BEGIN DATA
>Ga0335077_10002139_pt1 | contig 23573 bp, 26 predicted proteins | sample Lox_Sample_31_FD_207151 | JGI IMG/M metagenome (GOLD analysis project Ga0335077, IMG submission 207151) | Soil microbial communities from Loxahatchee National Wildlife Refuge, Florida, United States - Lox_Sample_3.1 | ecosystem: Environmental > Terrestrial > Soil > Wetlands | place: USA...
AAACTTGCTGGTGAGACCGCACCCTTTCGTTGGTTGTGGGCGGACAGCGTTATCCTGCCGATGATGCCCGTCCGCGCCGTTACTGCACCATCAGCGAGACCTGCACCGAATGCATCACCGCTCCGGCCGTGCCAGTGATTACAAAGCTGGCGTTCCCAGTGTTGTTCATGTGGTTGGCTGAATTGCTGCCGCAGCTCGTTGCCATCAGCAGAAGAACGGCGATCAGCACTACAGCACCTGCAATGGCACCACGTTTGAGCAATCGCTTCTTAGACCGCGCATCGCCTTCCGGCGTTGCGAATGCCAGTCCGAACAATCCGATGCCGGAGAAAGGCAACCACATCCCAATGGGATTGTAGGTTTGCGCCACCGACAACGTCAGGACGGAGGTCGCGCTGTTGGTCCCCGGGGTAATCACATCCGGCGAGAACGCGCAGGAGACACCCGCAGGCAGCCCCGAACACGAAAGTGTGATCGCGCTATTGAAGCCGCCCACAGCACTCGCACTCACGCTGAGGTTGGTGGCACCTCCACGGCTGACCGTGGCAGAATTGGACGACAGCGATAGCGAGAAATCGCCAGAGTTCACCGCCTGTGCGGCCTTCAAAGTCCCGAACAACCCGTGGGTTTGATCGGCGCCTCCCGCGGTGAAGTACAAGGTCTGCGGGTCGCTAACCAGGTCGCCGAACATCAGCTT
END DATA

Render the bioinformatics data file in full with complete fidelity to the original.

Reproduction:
>Ga0335077_10002139_pt1 | contig 23573 bp, 26 predicted proteins | sample Lox_Sample_31_FD_207151 | JGI IMG/M metagenome (GOLD analysis project Ga0335077, IMG submission 207151) | Soil microbial communities from Loxahatchee National Wildlife Refuge, Florida, United States - Lox_Sample_3.1 | ecosystem: Environmental > Terrestrial > Soil > Wetlands | place: USA...
AAACTTGCTGGTGAGACCGCACCCTTTCGTTGGTTGTGGGCGGACAGCGTTATCCTGCCGATGATGCCCGTCCGCGCCGTTACTGCACCATCAGCGAGACCTGCACCGAATGCATCACCGCTCCGGCCGTGCCAGTGATTACAAAGCTGGCGTTCCCAGTGTTGTTCATGTGGTTGGCTGAATTGCTGCCGCAGCTCGTTGCCATCAGCAGAAGAACGGCGATCAGCACTACAGCACCTGCAATGGCACCACGTTTGAGCAATCGCTTCTTAGACCGCGCATCGCCTTCCGGCGTTGCGAATGCCAGTCCGAACAATCCGATGCCGGAGAAAGGCAACCACATCCCAATGGGATTGTAGGTTTGCGCCACCGACAACGTCAGGACGGAGGTCGCGCTGTTGGTCCCCGGGGTAATCACATCCGGCGAGAACGCGCAGGAGACACCCGCAGGCAGCCCCGAACACGAAAGTGTGATCGCGCTATTGAAGCCGCCCACAGCACTCGCACTCACGCTGAGGTTGGTGGCACCTCCACGGCTGACCGTGGCAGAATTGGACGACAGCGATAGCGAGAAATCGCCAGAGTTCACCGCCTGTGCGGCCTTCAAAGTCCCGAACAACCCGTGGGTTTGATCGGCGCCTCCCGCGGTGAAGTACAAGGTCTGCGGGTCGCTAACCAGGTCGCCGAACATCAGCTT